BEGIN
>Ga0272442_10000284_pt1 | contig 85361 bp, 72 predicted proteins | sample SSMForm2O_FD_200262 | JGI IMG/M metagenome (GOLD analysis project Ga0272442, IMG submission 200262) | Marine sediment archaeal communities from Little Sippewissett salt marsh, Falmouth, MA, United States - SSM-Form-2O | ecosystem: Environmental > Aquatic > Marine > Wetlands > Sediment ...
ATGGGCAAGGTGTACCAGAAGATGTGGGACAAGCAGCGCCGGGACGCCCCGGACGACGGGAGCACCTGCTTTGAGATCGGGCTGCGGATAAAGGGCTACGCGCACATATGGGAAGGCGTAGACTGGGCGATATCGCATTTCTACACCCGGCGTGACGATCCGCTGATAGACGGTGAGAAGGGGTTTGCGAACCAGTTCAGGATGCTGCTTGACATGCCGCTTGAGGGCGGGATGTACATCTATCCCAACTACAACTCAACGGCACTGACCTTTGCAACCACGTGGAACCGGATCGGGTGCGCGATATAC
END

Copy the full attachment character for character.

>Ga0272442_10000284_pt1 | contig 85361 bp, 72 predicted proteins | sample SSMForm2O_FD_200262 | JGI IMG/M metagenome (GOLD analysis project Ga0272442, IMG submission 200262) | Marine sediment archaeal communities from Little Sippewissett salt marsh, Falmouth, MA, United States - SSM-Form-2O | ecosystem: Environmental > Aquatic > Marine > Wetlands > Sediment ...
ATGGGCAAGGTGTACCAGAAGATGTGGGACAAGCAGCGCCGGGACGCCCCGGACGACGGGAGCACCTGCTTTGAGATCGGGCTGCGGATAAAGGGCTACGCGCACATATGGGAAGGCGTAGACTGGGCGATATCGCATTTCTACACCCGGCGTGACGATCCGCTGATAGACGGTGAGAAGGGGTTTGCGAACCAGTTCAGGATGCTGCTTGACATGCCGCTTGAGGGCGGGATGTACATCTATCCCAACTACAACTCAACGGCACTGACCTTTGCAACCACGTGGAACCGGATCGGGTGCGCGATATAC